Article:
To mitigate the spread of COVID-19, protect the public health, provide essential protections to vulnerable Michigan citizens, and ensure the availability of health care resources, it is reasonable and necessary to impose temporary restrictions on non-essential medical and dental procedures.

Acting under the Michigan Constitution of 1963 and Michigan law, I order the following:

Beginning as soon as possible but no later than March 21, 2020 at 5:00 pm, and continuing while the state of emergency declared in Executive 2020-4 is in effect, all hospitals, freestanding surgical outpatient facilities, and dental facilities, and all state-operated outpatient facilities (collectively, “covered facilities”), must implement a plan to temporarily postpone, until the termination of the state of emergency under section 3 of Executive Order 2020-4, all non-essential procedures (“non-essential procedure postponement plan” or “plan”). For purposes of this order, “non-essential procedure” means a medical or dental procedure that is not necessary to address a medical emergency or to preserve the health and safety of a patient, as determined by a licensed medical provider.

 

 

 

Dr. Jose Almeida, MD, FACS, RPVI, RVT is a veteran academic vascular surgeon who practices endovascular venous surgery in the comfort and convenience of a private practice in Miami, Fla.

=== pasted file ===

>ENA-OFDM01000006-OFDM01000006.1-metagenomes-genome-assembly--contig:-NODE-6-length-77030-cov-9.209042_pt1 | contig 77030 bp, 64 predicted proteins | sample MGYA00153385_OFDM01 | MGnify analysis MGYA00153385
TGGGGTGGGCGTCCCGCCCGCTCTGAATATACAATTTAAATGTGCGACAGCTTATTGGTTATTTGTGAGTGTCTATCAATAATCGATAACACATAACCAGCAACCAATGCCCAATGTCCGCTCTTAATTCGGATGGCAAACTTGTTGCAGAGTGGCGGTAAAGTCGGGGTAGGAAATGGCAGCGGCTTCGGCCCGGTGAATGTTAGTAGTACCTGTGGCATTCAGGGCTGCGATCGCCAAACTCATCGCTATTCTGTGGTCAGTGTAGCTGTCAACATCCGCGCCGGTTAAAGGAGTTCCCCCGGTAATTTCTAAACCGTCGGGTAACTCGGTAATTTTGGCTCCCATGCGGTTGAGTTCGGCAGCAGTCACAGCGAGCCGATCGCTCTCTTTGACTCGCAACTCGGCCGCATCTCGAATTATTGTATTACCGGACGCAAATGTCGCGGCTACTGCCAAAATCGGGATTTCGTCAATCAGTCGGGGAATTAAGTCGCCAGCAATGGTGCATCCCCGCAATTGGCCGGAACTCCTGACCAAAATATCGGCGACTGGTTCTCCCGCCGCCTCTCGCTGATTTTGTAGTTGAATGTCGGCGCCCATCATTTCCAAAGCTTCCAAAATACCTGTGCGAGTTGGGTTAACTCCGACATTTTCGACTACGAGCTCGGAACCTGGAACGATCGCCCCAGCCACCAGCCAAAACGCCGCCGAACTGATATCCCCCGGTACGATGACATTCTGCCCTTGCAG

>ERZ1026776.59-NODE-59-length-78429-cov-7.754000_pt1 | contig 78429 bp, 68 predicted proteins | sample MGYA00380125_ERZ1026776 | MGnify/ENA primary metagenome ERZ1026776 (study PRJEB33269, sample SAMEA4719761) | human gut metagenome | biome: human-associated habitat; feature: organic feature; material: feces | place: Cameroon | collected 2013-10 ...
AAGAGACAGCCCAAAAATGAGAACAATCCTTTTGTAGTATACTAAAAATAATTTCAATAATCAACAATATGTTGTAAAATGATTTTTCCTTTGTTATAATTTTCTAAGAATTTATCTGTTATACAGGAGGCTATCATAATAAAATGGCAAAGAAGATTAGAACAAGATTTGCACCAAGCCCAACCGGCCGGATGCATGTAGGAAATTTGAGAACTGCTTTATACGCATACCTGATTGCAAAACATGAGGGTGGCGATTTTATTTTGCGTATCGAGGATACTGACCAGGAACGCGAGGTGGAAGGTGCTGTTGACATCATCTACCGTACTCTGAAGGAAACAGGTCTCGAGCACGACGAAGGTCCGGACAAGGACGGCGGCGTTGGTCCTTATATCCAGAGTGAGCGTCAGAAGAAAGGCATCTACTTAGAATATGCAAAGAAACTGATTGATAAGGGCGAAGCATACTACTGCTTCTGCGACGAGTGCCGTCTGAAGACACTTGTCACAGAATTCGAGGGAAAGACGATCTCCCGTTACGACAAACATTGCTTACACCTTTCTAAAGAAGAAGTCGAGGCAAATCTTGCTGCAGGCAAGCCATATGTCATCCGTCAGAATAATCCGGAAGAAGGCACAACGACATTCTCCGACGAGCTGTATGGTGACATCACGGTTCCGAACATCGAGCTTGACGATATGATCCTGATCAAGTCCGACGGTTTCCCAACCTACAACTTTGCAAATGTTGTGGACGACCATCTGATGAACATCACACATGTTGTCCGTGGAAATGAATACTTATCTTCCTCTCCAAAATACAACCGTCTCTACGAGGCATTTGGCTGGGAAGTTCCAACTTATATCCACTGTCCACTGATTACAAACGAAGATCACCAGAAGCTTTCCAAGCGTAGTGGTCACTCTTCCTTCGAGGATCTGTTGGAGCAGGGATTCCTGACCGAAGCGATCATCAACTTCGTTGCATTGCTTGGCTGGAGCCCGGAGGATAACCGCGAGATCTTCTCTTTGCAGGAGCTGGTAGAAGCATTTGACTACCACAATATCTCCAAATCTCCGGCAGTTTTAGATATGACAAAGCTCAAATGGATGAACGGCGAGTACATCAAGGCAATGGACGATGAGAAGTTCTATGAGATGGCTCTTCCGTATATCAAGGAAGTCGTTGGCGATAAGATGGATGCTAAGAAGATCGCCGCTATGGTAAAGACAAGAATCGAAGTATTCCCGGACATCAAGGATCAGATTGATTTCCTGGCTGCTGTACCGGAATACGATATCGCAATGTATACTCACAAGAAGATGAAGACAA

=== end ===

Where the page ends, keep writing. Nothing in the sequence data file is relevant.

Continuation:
Dr. Almeida finished his general surgery residency at the University of Miami-Jackson Memorial Hospital in 1996 and fellowship in vascular surgery at the University of Missouri-Columbia in 1998. He is a Diplomate of the American Board of Surgery in both Vascular Surgery and General Surgery. He is a Fellow of the American College of Surgeons and Distinguished Fellow of the American Venous Forum.

From 1998-2002 he was in practice at the Miami Cardiac and Vascular Institute, internationally recognized for its pioneering endovascular solutions to complex vascular problems. In 1999 he began to focus on venous disease and in 2002 limited his practice to venous surgery. In 2003, he introduced the International Vein Congress (IVC) – a global educational forum in venous disease management. He is the author and editor of the Atlas of Endovascular Venous Surgery textbook published in 2002.

Dr. Jose Almeida serves as Voluntary Professor of Surgery at the University of Miami School of Medicine, sits on the American Venous Forum Board of Directors, and is Chairman of the Society for Vascular Surgery Patient Safety Organization Venous Quality Committee.

JENNEJAHN: How do physicians and surgeons cope with the conditions presented by the COVID-19 pandemic?